Villa gives the example of a digitized dictionary. The consultant’s plan counts as a use every single time a person accesses the dictionary to look at a word. But a word-addicted researcher who checks out the dictionary and reads the whole thing counts as a single use. In other words, Russella and Villa argue, the numbers ignore the depth of research individuals undertake, equating clicks with someone who spends hours browsing a physical collection or engaging deeply with a book.
“We wanted to help preserve the university’s great strengths,” says Villa. “Print collections are a treasure that need to be properly preserved.”
Villa also pointed out that the French department was so involved with the response because foreign language texts are already woefully under-digitized, as foreign languages present challenges to non-expert digitizers, like unique characters. Digital versions also often miss marginalia (a fancy word for notes in margins, which there is an ongoing plan to document) in addition to footnotes or introductions. Sometimes only one edition of a text is saved when there are multiple different versions that an expert in that text should take into account.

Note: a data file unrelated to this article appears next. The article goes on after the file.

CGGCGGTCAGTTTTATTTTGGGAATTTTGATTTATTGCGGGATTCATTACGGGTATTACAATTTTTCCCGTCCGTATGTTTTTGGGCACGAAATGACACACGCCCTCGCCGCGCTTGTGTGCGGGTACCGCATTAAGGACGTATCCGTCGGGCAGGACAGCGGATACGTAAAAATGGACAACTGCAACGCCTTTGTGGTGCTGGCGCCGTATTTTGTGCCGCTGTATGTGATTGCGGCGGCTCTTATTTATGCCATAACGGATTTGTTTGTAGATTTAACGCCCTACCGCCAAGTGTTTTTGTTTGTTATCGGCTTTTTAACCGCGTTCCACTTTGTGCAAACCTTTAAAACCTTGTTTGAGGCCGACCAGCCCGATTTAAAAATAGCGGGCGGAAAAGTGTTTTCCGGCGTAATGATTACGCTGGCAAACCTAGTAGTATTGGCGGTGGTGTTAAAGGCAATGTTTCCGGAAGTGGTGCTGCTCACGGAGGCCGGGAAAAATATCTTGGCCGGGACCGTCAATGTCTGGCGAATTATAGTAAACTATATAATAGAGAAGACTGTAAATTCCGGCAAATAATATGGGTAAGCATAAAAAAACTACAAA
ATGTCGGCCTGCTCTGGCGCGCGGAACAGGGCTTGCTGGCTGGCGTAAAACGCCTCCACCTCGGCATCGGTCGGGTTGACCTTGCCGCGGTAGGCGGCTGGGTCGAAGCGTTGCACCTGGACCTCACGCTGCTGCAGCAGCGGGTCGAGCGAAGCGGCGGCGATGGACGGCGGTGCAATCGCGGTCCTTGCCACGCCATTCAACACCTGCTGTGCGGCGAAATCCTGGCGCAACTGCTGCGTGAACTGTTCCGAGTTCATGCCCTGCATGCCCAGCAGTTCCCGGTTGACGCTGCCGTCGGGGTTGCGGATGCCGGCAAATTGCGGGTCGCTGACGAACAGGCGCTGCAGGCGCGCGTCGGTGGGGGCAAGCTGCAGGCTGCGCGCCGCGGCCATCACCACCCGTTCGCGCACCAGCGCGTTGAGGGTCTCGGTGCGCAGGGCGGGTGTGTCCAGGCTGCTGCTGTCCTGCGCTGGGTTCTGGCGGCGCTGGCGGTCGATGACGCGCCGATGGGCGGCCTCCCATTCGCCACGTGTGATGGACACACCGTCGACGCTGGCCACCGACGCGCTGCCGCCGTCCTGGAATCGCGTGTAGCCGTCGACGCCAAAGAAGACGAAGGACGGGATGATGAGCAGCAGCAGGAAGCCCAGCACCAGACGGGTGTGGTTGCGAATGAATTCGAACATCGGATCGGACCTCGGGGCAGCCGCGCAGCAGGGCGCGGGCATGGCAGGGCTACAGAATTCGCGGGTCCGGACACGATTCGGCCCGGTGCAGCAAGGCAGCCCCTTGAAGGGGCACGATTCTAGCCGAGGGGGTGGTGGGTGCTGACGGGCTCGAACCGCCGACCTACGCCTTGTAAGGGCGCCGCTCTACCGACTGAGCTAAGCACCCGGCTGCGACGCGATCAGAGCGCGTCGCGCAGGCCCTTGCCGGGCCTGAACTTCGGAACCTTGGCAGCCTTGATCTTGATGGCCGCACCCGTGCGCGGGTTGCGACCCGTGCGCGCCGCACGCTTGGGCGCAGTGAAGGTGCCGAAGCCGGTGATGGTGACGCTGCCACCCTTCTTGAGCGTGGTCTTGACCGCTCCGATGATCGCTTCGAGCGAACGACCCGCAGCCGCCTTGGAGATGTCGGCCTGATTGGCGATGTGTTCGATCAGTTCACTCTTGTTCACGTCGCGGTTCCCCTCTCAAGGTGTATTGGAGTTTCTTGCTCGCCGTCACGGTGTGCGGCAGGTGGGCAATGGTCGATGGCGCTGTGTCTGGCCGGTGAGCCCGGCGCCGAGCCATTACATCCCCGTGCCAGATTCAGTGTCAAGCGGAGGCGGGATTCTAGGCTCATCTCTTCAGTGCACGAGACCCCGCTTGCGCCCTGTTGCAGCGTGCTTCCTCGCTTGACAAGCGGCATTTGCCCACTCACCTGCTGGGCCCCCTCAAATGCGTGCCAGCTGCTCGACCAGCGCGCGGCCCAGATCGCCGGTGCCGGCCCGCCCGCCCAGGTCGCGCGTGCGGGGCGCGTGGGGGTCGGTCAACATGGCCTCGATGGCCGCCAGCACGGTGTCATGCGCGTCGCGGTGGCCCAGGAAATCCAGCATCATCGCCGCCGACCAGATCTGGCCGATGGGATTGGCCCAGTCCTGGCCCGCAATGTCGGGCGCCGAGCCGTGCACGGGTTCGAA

The report has no guarantees about the massive digitization effort that would be required to make the digital collection a replacement to the physical collection.
While there are benefits to the expanded access of digital texts and makerspaces, there are also benefits unique to print books. There is evidence (which professors often remind students at the beginning of every semester) that reading on a screen means less retention of information. In addition, at least while the technology is still being developed, it is literally just harder to read on a screen, to mark up digital text with notes, and to find your place again after leaving the text.
As Jonathan Senchyne, an assistant professor in the School of Information who signed the petition says, “The paper book has proven to be a remarkably efficient and cost-efficient information storage device for millenia.”
For these reasons, when I write an article about, say, monochrome painting, which has the additional problem of images scattered around the texts that need to be analyzed, I go and sit in the total quiet of Kohler Art Library for a few hours, instead of searching online for a hastily created digital version of a rare and specialized book.